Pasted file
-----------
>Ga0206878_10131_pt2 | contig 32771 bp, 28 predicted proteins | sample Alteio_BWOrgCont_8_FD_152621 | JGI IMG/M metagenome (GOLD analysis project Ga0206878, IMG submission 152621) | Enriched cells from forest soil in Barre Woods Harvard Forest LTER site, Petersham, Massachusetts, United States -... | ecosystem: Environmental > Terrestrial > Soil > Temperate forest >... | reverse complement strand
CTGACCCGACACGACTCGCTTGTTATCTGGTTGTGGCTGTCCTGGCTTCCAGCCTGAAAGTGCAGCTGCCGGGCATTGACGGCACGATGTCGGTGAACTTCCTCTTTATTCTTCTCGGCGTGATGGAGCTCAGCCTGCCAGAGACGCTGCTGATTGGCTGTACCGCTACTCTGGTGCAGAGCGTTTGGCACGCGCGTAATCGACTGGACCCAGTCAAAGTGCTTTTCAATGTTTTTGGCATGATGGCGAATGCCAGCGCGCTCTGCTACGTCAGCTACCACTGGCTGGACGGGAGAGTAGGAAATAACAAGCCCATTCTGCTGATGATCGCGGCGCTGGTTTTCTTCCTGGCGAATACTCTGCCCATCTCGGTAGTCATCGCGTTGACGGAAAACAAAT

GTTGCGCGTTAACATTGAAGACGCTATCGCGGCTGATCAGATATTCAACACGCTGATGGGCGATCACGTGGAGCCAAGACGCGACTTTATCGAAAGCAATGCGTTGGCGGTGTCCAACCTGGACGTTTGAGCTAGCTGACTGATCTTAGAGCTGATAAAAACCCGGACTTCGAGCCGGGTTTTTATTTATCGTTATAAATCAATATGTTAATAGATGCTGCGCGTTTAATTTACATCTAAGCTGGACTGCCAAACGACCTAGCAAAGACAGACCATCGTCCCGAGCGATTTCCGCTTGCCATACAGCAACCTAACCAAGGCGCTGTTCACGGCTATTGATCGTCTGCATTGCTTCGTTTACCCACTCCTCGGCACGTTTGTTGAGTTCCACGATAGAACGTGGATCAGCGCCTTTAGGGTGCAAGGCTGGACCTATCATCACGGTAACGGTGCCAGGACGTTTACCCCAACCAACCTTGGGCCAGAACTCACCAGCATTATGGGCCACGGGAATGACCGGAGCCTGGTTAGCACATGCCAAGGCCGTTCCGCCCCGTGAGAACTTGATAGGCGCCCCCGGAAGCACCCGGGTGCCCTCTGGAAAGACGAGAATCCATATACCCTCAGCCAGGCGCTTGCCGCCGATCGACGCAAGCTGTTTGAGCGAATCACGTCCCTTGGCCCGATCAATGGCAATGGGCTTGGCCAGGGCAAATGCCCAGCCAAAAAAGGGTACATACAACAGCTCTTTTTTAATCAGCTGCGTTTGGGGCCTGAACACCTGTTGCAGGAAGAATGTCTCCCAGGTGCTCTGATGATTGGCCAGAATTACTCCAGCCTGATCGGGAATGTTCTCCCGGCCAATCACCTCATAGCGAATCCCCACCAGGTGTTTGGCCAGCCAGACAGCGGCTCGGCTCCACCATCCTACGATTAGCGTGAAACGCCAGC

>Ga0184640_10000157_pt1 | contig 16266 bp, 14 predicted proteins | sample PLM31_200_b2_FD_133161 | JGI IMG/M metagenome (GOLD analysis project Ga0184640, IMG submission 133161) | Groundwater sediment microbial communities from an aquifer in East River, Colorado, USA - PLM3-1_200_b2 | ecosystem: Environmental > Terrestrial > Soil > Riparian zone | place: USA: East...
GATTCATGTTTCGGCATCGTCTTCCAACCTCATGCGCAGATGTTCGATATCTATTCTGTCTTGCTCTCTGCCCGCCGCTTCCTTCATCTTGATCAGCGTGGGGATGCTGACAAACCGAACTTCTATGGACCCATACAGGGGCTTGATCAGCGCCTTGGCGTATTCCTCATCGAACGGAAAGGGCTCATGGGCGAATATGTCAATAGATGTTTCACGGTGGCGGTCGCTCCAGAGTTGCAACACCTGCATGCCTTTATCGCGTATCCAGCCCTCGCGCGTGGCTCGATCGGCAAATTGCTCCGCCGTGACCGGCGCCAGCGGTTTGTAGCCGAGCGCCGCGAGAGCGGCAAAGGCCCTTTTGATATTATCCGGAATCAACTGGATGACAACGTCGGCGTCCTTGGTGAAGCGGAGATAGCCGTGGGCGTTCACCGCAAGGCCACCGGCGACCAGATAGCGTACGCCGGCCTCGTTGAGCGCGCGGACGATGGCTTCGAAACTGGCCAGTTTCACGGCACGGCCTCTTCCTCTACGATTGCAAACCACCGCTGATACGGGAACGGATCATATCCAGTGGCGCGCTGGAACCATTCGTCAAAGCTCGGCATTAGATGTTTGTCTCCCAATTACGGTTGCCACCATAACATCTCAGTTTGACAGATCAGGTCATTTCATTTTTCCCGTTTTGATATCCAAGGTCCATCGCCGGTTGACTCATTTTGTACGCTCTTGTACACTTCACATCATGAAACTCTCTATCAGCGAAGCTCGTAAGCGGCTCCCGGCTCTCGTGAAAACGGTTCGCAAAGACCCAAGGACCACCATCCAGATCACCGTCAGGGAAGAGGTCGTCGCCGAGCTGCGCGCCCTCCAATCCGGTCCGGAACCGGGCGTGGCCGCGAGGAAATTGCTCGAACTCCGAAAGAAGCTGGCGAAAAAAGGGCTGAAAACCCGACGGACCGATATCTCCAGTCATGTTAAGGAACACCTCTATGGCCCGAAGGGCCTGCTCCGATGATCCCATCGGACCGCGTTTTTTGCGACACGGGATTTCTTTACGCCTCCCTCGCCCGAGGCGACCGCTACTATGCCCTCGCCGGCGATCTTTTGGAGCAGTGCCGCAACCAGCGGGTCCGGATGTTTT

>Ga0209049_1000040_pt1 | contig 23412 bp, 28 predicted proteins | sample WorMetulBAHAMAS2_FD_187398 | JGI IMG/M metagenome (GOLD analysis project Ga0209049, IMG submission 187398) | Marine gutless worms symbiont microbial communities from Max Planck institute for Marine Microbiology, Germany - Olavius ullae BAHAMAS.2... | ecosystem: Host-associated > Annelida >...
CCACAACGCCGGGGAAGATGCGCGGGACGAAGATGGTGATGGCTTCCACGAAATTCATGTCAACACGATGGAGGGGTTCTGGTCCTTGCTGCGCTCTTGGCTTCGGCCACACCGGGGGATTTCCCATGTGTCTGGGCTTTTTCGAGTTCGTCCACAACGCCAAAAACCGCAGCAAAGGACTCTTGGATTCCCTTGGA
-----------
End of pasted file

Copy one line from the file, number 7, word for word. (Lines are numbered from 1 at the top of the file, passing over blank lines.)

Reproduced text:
CCACAACGCCGGGGAAGATGCGCGGGACGAAGATGGTGATGGCTTCCACGAAATTCATGTCAACACGATGGAGGGGTTCTGGTCCTTGCTGCGCTCTTGGCTTCGGCCACACCGGGGGATTTCCCATGTGTCTGGGCTTTTTCGAGTTCGTCCACAACGCCAAAAACCGCAGCAAAGGACTCTTGGATTCCCTTGGA